As Gertrude Stein said more than once, ‘There is no such thing as repetition.’ Her justification was simple enough. It is, on one side, a kind of fundamental law of language and action. Repeat yourself, however so carefully, and the words, the story, the gesture morph in some small way with each recurrence. There is always what Stein called a new ‘insistence’, and every shifting insistence undoes the idea of repetition. But there is also more to it than this. Our inability to repeat is bound up, for Stein, with the essence of what it is to be alive. Insistence, she drops in, is ‘the Will to Live.’
It is a grandiose statement, to be sure – and quite the way for Stein to justify her own repetitious methods – but it feels true nevertheless. And perhaps never so visibly true as in the remarkable set of self-portraits by Frank Auerbach currently on show at Hazlitt Holland-Hibbert in London. Insistence has always made good sense of Auerbach, in terms of both method and results. Instantly recognisable, his work has long been an exercise in a kind of single-minded restlessness. It is visible across his career in his territorial circling of a tiny group of sitters, in his signature emphatic impasto, and the sudden blunt marks that sit among its billows like breakwaters. It seems, though, to have reached a kind of acme here, with Auerbach, 91 years old, opting at last to turn his gaze on himself, and avowing his intention to keep a brush in his hand until his last breath. As he said of himself and his friend Michael Roemer in a recent interview, ‘I wish for both of us that we fall over while we work.’
At first pass, the 20 portraits gathered here are striking for their uniformity. Split between vivid acrylic paintings and monochrome drawings intermittently heightened with touches of ink and paint, the first impression they give is of almost manic sameness. It is not just the same face that repeats but its pose, expression, angle of approach. Each presents the same three-quarter profile, bounded by cheek bone on one side, ear on the other. Whether he looks right or left, Auerbach adopts the same slight tilt of the chin, the same sloping glance downwards to the viewer, the same emphasis of jaw and neck. It does not stop at the pose. Same, too, are the Auerbachian pictorial gestures that bring each face into being. The drawings coalesce out of swift light scribbles of graphite in such a way that they seem, at times to be trembling incompletely towards focus at the front of the canvas. In some of them – Self Portrait IX (2020) – overpainting swoops in to still the shivers into solidity as if Auerbach has lost patience with what he has called his ‘old man’s marks’. The paintings have no such sense of hesitation. Despite the heavy layers and careful workings over in the coloured grounds, Auerbach’s head comes together bluntly in the acrylics almost as an abstract form: a face-glyph formed by a countable number of broad decisive strokes. If they are variations on a theme, they are variations bound by a private set of rules, strict and well-defined.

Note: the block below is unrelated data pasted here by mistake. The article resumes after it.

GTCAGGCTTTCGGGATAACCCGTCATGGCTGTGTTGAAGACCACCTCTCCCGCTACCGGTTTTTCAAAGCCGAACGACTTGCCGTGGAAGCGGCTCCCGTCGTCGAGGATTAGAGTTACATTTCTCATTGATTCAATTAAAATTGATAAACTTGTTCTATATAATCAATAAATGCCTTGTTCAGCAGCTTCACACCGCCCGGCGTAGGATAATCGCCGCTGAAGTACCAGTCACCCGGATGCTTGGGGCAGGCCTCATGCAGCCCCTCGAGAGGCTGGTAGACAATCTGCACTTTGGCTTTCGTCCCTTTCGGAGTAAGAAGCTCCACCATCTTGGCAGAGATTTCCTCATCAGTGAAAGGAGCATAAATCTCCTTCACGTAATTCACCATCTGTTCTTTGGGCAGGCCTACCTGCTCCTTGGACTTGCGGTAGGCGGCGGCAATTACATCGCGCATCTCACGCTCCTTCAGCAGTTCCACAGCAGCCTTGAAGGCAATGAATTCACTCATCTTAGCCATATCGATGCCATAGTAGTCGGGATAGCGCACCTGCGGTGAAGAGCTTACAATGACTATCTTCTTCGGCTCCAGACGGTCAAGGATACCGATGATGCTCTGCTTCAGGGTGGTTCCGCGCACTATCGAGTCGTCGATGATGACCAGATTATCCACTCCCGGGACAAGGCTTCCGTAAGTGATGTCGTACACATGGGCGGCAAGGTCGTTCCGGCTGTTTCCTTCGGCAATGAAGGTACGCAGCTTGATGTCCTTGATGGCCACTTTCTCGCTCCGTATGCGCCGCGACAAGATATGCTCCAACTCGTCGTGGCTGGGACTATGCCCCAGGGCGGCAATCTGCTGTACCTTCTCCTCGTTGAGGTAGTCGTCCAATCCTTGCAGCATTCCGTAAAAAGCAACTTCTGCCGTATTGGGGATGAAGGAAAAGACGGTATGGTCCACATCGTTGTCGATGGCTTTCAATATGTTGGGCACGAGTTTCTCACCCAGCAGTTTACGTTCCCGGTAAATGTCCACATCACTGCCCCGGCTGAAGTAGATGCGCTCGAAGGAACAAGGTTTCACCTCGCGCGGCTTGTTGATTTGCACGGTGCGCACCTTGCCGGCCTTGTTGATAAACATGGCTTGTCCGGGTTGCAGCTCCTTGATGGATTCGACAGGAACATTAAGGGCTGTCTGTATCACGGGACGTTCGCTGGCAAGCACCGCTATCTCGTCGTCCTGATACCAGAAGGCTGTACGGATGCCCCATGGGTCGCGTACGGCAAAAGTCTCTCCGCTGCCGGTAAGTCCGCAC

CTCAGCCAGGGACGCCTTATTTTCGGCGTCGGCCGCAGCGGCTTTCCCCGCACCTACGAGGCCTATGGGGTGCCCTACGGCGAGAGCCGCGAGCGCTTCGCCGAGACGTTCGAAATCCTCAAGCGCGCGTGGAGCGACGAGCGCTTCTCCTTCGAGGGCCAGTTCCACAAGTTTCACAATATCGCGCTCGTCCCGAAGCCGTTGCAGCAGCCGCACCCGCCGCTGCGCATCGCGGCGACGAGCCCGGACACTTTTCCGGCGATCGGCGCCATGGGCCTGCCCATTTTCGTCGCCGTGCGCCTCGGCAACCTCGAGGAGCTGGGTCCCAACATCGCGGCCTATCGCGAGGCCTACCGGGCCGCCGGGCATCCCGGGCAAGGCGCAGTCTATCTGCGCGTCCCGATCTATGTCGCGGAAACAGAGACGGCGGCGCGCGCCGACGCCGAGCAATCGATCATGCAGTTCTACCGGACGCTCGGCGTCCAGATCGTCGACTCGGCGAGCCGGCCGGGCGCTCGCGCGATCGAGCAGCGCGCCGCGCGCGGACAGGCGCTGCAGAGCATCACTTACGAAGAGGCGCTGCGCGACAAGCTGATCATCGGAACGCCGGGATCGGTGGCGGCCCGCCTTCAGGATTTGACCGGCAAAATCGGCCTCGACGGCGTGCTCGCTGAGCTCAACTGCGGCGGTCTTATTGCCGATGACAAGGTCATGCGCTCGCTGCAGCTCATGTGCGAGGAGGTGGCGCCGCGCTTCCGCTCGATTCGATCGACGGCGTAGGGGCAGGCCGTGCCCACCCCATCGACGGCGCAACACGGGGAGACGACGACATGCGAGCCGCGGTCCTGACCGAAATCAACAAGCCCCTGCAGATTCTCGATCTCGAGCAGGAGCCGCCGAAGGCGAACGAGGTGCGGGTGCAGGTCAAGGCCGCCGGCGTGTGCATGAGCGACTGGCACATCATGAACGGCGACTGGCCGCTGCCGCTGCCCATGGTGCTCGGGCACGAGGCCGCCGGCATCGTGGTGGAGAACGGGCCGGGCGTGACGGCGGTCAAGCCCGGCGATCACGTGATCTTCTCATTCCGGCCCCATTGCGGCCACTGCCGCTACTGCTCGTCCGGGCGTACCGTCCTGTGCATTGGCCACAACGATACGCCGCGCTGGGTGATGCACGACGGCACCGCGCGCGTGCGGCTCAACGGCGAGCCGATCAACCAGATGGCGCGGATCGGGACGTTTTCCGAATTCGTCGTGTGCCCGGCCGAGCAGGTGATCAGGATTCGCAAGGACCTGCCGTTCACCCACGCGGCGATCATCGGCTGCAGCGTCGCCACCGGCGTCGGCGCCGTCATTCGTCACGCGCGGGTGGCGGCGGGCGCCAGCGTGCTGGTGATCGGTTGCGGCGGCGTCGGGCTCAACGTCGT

And yet, the insistence changes. The saying beloved of motivational speakers and sports coaches is, ‘If you do what you’ve always done, you’ll get what you always got.’ It is not a saying you can imagine intruding for one second into Auerbach’s consciousness, but it is as if in his tenth decade, he is determined to prove it wrong. Each time he does what he has always done, something new emerges. In Self-Portrait IV (2021), the overlaid lines appear to nearly hover over the canvas like a mobile. Seen front-on they seem cursory, abstract, and somehow detached. Pass at an oblique angle they suddenly align, as if in mid-air, to form the clear sharp contours of Auerbach’s face. It is a remarkable effect. Elsewhere, a softening of the eye achieves the same trick – the old man’s marks settle into clarity precisely when the viewer’s focus falls off.
In the paintings, meanwhile, there is a kind of pigmentary psychology – which is the real glory of this show. Excessive scrutiny finds the face, and the soul behind it, caught in a state somewhere between dissolution and resolution – the direction of travel between the two is unclear. It is a balance contained not just in the overall assemblage of lines but in every stroke’s rich smear of particoloured, half-mixed paint. Stein’s ‘Will to Live’ asserts itself here above all. Not just in an artist determined to continue the work of looking and making, but in the materials of his pictures, which insist every time and inch by inch on the difference in their sameness. Here is hoping that Auerbach be able to keep insisting for a few years yet.